Rank devices for lieutenants and captains should be made from braid or a non metallic brass or subdued colored lace that is about 1/4 of an inch wide sewn onto the collar. When jackets were made for the officer, most of the time braid and lace were used as rank devices however, many of them were sewn onto the collar during the construction of the jacket. As you look through “Echoes of Glory, Arms and Equipment of the Confederacy”, you’ll notice that the majority of the rank devices are not patches sewn onto the jacket like what is commonly seen on reproduction jackets. It is advisable to avoid the usage of these patches as much as possible. If anything, just use the lace or braid and remember, you can always go without wearing rank on your collar. This practice was done during the Civil War.

Trousers are something that many people never research. Many mainstream re-enactors who are voted into their position just buy an officer's jacket and forget about the trousers. Looking at photographs you see that many officers wore trousers with tape running down the leg in black or blue, while many others wore pants with cord or piping that extended down the leg. Studying photographs of officers, you will also notice that many had standard depot style trousers that were neatly hand sewn and tailor made.

Headgear is a must for the officer. I would invest money into a high quality made officer’s kepi rather than buying a cheaply made one that you will see for sale at some of the sutlers in Gettysburg for a price of $25.00. A good quality officer’s kepi will run you about $150.00. Study the photographs and examples of officer kepis as seen in the “Echoes of Glory, Arms and Equipment of the Confederacy”. For mid to late war, a standard enlisted kepi or slouch hat is appropriate.

After you have determined what type of uniform would be appropriate for your impression you can move on to the other necessary accouterments. Study photographs for details such as if he is wearing a sword belt. See what type of buckle he is wearing. Get yourself a quality sword belt and not just a standard cavalry belt. Study the sword as well. There are not many authentic sword makers out there, so you will have to purchase wisely. After purchasing your officers sword it is a good idea to defarb all modern marks off of it and polish it well. Remember that your sword represents your rank. You’ll want to keep it clean and in good shape.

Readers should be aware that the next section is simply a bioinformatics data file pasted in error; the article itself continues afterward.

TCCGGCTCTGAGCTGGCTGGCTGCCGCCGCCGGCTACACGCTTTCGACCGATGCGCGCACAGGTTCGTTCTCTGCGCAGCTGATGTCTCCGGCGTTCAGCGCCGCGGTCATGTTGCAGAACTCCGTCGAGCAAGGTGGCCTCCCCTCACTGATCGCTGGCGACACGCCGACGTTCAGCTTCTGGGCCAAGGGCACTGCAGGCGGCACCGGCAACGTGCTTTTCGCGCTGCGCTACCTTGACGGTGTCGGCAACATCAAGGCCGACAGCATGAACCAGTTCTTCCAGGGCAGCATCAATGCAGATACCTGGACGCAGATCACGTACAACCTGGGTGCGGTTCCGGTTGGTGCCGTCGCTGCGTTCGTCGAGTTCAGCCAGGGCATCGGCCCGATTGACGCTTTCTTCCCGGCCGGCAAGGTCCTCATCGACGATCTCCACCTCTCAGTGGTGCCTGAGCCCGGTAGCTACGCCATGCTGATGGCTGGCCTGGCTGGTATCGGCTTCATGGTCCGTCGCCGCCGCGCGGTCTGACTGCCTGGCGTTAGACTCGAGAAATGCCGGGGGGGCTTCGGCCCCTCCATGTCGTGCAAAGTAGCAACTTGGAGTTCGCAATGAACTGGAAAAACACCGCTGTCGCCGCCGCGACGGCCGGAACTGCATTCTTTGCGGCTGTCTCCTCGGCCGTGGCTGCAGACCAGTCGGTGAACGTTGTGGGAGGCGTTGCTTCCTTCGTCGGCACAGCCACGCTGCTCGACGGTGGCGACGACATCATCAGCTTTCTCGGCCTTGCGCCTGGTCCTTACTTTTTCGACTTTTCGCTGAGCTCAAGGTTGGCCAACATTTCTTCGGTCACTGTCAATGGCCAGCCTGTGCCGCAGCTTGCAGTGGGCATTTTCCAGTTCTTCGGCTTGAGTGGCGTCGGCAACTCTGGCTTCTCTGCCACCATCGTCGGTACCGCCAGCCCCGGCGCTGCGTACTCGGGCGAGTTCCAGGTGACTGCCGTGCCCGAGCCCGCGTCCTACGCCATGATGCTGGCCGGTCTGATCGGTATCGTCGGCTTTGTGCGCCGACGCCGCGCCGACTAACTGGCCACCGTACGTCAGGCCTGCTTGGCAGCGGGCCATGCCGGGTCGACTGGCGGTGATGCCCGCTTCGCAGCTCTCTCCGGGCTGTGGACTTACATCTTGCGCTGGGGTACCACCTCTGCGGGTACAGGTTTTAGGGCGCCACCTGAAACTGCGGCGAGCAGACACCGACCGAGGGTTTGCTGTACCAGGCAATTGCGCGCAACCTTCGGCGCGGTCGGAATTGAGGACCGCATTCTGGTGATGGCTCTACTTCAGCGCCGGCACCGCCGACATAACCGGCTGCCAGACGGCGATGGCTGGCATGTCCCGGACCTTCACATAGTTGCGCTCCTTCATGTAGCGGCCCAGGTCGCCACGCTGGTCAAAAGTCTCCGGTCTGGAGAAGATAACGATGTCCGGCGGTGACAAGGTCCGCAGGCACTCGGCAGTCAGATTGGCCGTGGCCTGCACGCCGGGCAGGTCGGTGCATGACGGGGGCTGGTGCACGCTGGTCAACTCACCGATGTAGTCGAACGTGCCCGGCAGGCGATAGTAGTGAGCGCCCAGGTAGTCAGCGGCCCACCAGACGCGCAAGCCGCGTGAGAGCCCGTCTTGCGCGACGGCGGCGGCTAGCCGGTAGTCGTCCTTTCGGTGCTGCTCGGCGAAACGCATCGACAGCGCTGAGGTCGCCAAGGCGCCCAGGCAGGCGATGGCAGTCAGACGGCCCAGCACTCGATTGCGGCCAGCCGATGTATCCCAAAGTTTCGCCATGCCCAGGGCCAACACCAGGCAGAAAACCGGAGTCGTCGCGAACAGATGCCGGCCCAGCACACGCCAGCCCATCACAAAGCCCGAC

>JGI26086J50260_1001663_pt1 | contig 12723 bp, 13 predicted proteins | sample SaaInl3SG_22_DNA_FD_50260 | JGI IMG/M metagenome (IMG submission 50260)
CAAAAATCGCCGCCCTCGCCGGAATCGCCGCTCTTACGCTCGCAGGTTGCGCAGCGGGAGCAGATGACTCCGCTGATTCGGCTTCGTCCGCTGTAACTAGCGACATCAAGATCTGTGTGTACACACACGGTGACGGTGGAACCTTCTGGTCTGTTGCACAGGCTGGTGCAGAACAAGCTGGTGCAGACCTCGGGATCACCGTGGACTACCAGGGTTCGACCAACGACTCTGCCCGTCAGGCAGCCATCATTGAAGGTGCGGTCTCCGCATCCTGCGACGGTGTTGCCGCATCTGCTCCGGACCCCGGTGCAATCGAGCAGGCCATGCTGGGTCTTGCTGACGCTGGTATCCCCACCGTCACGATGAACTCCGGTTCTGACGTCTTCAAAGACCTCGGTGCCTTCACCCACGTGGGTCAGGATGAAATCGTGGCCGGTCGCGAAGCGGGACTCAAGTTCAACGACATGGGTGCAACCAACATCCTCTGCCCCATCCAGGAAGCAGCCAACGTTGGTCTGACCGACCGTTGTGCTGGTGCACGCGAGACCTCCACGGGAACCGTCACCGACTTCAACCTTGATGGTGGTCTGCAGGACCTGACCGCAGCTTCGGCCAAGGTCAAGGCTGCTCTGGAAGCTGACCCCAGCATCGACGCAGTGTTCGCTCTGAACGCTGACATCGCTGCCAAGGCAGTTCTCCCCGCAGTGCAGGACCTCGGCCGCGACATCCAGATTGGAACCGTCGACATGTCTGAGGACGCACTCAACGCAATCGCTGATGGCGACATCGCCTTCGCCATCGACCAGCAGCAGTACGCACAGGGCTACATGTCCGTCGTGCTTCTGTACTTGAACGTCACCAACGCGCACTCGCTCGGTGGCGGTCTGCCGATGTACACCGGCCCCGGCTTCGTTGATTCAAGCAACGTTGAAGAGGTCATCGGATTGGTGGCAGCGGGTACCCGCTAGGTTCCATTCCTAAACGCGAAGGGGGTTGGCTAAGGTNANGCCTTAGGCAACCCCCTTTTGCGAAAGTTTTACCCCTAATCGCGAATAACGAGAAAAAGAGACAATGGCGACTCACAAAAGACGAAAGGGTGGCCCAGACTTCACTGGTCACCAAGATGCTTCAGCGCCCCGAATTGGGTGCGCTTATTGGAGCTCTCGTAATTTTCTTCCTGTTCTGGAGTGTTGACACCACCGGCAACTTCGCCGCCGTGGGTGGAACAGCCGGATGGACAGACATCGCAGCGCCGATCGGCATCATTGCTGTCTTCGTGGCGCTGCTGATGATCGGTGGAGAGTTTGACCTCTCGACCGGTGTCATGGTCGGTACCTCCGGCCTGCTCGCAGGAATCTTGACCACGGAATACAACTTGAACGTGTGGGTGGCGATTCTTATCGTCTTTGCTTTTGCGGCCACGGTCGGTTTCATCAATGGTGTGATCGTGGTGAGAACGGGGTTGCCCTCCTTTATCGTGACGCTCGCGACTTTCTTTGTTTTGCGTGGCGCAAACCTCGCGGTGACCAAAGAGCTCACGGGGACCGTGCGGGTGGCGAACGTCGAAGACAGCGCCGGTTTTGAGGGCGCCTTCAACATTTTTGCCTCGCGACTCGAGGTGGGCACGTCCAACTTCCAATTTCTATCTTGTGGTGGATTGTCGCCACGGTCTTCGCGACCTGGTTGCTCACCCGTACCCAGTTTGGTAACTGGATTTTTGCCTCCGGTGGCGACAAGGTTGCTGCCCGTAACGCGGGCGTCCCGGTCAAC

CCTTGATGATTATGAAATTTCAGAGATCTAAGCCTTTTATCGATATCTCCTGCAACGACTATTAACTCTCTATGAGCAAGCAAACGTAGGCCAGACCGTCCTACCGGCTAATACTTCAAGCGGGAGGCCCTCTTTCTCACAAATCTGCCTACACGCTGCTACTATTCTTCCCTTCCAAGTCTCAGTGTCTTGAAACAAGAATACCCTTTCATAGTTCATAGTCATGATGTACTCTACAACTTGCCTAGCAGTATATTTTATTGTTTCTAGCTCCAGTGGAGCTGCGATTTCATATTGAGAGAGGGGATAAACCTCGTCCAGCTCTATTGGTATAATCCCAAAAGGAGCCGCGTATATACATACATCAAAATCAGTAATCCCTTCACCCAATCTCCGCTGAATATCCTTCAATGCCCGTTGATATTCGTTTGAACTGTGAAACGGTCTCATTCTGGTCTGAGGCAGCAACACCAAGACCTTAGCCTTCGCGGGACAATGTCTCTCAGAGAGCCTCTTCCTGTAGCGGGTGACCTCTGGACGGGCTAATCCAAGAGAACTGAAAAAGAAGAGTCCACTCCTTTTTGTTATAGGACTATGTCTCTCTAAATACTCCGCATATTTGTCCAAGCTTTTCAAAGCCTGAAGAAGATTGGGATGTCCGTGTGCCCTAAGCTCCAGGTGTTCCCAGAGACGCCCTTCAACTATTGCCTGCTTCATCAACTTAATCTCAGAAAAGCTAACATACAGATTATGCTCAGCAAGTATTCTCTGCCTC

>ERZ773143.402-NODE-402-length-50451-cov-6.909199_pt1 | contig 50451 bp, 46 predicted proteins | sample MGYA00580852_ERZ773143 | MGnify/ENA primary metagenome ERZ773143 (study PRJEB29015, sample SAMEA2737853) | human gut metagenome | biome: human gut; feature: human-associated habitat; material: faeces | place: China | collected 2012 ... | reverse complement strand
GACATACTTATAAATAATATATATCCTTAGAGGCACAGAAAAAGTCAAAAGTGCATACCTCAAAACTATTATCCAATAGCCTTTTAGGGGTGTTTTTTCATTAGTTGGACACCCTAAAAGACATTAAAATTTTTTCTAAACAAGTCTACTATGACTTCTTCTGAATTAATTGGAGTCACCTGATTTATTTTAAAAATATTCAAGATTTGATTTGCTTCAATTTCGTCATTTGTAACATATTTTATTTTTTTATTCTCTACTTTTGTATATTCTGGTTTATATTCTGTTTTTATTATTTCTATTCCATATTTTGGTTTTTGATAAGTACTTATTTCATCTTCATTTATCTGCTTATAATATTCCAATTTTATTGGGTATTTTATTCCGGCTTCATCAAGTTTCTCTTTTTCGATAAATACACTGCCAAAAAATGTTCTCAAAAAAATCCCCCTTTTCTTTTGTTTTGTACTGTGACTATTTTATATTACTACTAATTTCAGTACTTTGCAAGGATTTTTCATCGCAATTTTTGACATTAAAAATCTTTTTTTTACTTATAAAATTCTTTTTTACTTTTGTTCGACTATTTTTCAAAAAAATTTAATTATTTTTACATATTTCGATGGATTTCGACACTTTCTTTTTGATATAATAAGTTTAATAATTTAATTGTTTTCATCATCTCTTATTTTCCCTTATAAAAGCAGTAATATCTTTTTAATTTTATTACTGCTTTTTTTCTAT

An officers haversack is another good investment to make in developing your impression. This is what an officer would carry his personal papers, notebooks and pencils in as well as morning reports and such. It is also a good idea to keep one or two extra revolver rounds in the haversack. There are a few good haversack makers out there, just be sure to research where to buy.

When purchasing a side arm the main thing to keep in mind that they were used by officers for protection only in hand to hand combat. Your job as an officer was lead men, not shoot at the enemy. Do not fall into a common pitfall of carrying more than one sidearm. Also keep in mind that you do not need to purchase a cartridge box or cap box. Remember if you need extra ammunition, you’ll have it packed in your officer’s haversack.

If you are portraying an officer on campaign it is advisable that you wear a knapsack or a blanket roll with your entire personal items stored in there. Although extremely accurate, this is rarely depicted at mainstream events unless it is by a company of campaigners. As an officer, it is highly unadvisable to purchase a wall tent, as this is inaccurate for your officers impression. Even in the Federal Army, where troops were better equipped, a captain was issued two shelter halves while the lieutenant was issued one shelter half. Junior officers on campaign would march with their men and sleep with their men unless prior arrangements were made.

Footwear for a lieutenant or a captain should consist of brogans and not fancy, knee high, cheaply made officer boots that you would normally see a colonel or a general wearing. This is not only inaccurate, it is over portrayed with junior officers. There is nothing wrong with wearing Jefferson Booties since you are a line officer. As an officer, you marched with your men on foot and very seldom would you have ridden a horse.


One last tidbit of advice I will give is please do not follow the trends of everyone around you. If you see someone wearing something that you like, ask them the history of it before running out to purchase one just like it. And in return, if people ask you questions about your impression, you’ll have the answers for them just by doing the research. Remember, your research is what makes this hobby educational for spectators.

Tweaking Your Civil War Accouterments Kit